Oh, and don’t you worry about the tone of the post. I wish more writers wore Austenian hats.
    Good to hear all about your journeys and stuff. I love reading your posts.
    PS. You may be interested to know that I’ve been reading up on the RCIA website. When I move to Reading – I already know of a large RCC there – I intend to make a proper star of my conversion. It’s scary!

    • Um…Wikipedia??? The Source of All Knowledge Which May or May Not Be Reliable… 😛
      Indeed merely the act of writing is a goal, when we have so many distractions in front of us. Okay! I see on your blog that you’re writing the sequel *squee*!
      I think I softened the tone for this post; I sent two most outrageous emails to a friend the day I wrote the post, but her teasing roused me to mellow my enthusiasm. I wish there were a modernday market for novels written in Austen’s style (not merely hers, of course, for they’re already established). I’d have to work on my sarcasm, but that’d be a dream come true!
      And I yours. I’m gratified you’re commenting on mine though you’ve been back mere days, whereas I still have Protag comments to reply to from October. I admire you.
      Baz/Lillie/whatever people are in the habit of calling me at the moment 😉 xx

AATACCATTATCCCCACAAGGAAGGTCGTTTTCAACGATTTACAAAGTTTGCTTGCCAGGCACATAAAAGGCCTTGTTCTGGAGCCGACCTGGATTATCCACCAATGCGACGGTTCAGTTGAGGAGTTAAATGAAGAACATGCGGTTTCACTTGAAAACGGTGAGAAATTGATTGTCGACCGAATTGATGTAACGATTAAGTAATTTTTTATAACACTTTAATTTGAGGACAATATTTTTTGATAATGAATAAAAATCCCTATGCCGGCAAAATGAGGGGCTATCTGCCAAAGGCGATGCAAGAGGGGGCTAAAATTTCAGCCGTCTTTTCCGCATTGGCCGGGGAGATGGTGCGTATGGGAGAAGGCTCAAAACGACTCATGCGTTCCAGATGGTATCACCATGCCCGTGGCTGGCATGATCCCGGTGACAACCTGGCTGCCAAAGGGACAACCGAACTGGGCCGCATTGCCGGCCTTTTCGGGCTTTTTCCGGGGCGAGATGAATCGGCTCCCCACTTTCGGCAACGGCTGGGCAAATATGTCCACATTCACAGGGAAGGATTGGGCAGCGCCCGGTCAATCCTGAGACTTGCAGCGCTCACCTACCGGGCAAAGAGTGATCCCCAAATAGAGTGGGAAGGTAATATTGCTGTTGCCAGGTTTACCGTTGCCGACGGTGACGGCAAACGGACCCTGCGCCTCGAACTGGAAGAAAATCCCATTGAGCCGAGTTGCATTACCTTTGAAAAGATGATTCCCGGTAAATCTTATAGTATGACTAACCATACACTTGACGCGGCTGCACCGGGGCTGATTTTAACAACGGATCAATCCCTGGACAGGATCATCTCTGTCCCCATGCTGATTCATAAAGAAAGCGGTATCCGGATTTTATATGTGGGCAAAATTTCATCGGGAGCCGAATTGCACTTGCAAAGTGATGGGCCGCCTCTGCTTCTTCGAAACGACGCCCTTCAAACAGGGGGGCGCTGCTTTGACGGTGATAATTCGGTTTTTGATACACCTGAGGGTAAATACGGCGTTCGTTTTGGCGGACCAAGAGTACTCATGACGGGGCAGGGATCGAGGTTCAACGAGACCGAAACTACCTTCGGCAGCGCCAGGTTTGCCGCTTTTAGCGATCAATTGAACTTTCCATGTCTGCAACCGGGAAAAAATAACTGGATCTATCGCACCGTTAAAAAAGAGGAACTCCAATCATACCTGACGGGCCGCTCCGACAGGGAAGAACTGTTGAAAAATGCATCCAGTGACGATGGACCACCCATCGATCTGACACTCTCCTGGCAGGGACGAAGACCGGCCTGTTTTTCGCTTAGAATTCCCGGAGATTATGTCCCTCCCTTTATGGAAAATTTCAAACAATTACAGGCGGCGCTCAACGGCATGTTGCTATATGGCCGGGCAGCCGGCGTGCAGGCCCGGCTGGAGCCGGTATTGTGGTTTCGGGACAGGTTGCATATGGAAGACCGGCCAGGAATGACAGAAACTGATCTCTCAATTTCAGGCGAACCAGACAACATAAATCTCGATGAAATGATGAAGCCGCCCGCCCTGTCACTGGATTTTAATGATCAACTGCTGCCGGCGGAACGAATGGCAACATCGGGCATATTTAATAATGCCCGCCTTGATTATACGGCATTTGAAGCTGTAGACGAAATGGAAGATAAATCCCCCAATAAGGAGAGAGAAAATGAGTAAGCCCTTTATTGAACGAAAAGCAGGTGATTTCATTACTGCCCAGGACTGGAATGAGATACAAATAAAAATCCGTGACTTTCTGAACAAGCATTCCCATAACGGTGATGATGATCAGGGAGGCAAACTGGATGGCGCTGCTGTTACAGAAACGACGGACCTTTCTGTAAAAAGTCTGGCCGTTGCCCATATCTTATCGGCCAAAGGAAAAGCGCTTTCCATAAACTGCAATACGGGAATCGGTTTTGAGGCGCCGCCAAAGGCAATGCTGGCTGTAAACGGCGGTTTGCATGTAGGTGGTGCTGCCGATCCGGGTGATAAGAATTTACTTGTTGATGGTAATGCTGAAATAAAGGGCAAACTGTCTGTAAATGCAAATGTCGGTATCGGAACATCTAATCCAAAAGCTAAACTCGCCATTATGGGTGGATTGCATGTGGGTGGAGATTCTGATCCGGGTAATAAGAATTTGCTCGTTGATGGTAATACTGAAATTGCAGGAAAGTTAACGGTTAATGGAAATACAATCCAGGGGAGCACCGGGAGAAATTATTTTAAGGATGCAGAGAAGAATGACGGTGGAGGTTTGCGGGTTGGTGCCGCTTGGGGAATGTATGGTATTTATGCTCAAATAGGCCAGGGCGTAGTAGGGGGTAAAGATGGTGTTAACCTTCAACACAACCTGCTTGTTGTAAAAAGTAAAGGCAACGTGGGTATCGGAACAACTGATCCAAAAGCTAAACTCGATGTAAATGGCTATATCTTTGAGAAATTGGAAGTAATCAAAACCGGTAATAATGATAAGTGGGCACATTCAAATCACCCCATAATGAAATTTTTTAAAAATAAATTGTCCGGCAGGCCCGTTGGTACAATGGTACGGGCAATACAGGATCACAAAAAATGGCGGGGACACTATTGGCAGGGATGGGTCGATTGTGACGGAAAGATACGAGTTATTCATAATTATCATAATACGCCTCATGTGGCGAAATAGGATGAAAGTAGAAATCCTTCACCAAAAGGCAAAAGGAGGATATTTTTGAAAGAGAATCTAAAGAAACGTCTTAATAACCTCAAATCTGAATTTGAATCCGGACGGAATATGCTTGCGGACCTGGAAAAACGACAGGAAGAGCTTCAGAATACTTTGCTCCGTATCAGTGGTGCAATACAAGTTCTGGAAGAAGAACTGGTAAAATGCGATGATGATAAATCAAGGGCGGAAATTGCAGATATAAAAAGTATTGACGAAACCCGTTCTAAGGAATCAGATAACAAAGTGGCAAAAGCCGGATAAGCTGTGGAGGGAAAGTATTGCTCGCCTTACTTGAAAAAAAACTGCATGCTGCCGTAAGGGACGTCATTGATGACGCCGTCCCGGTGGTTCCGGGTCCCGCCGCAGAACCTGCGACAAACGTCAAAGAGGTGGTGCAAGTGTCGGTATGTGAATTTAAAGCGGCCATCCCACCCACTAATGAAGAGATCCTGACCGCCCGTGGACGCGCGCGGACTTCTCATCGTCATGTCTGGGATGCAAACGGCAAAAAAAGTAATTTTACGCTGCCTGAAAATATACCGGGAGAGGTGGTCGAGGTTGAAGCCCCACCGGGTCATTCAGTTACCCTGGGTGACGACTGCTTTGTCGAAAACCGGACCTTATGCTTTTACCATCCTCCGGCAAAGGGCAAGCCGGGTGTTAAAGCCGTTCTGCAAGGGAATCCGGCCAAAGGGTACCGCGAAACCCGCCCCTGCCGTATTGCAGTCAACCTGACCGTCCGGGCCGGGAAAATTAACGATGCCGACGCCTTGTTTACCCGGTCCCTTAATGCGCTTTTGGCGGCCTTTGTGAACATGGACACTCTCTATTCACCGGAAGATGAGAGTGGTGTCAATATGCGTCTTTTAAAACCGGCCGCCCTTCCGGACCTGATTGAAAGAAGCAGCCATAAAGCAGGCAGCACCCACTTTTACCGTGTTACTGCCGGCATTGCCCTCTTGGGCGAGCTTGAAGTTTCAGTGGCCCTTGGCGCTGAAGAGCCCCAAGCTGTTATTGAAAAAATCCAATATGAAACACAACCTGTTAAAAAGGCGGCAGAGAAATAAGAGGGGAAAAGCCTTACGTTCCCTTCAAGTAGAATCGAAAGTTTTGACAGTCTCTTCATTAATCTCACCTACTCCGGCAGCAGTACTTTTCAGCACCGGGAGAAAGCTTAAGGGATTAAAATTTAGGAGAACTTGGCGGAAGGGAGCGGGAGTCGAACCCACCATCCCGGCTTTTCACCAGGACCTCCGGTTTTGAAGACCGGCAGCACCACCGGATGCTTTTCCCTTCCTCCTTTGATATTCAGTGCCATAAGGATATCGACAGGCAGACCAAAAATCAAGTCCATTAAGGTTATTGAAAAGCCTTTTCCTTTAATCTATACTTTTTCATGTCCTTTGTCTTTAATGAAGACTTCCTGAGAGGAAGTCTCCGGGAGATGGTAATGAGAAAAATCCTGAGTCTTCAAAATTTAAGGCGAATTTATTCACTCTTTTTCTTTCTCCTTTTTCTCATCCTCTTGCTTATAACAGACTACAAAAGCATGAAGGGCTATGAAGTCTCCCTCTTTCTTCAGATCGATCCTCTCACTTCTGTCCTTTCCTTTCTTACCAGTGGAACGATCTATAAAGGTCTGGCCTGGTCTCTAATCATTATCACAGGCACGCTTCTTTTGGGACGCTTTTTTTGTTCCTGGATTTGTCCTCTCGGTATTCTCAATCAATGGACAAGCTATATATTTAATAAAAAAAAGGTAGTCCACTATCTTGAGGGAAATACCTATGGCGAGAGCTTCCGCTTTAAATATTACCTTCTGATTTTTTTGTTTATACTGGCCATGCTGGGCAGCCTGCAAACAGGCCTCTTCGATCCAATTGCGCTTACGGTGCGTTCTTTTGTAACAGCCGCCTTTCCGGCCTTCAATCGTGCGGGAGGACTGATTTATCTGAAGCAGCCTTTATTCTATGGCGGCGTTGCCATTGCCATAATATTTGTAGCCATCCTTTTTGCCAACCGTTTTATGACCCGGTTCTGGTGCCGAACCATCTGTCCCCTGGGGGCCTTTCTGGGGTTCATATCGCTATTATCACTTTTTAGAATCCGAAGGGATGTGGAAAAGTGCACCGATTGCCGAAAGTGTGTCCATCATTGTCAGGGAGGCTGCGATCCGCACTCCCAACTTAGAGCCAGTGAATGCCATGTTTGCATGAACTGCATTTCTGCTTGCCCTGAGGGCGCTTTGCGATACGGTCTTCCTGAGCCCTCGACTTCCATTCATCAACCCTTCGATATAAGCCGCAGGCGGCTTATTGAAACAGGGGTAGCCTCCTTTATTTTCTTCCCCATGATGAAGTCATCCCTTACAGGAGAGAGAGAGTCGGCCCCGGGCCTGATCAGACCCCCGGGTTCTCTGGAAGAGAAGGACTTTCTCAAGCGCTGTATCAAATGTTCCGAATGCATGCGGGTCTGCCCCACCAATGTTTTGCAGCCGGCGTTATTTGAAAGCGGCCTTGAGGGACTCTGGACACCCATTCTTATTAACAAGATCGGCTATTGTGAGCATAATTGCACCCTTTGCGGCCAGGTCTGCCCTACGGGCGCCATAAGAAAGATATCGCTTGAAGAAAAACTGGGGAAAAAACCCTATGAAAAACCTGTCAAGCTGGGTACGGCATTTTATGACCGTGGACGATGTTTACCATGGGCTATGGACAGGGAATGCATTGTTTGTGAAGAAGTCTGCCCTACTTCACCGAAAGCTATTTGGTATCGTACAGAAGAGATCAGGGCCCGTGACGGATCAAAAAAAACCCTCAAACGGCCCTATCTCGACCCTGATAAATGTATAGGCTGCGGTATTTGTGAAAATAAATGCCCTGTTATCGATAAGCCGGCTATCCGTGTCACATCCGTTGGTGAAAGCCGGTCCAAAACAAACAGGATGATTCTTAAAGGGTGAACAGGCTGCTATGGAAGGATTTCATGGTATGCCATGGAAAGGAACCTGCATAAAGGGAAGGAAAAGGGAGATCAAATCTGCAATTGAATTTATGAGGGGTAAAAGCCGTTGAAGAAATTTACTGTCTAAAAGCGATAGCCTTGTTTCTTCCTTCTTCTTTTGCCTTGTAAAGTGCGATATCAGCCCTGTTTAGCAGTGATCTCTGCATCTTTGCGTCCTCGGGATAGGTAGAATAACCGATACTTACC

PS Oh! how wonderful to be finally making the step! All my very warmest wishes to you. I’ll begin my prayers for the process right now. And good to hear there’s a big RCC – I imagine that’ll help you find potential friends straight away.

      • Tehe, indeed. I do get stupid amounts of my info from Wiki.
        You see. On my blog. *squees herself* You know, you should comment or like my posts. I like to see that you see 😉
        From October! *gasp* xD Take whatever time you need, my dear. Never feel you even have to reply. Mere days! At my rate, I should be commenting more (…or maybe writing more). You know I can’t shut down. I tell you: I arived in Heathrow Tuesday 7am. By 9/10am, I was back home. I can’t remember what I did in the morning, but I had my I Have Returned post up by 3 in the afternoon, and was already commenting and liking blogs. By 9pm, the world swayed, but still I didn’t go to bed ’til 10, as I had a chapter to add to.
        I worked it out: I didn’t sleep for 39 hours (not taking into account the -/+2 I should be fiddling about with for the time-difference), as I can’t sleep on planes.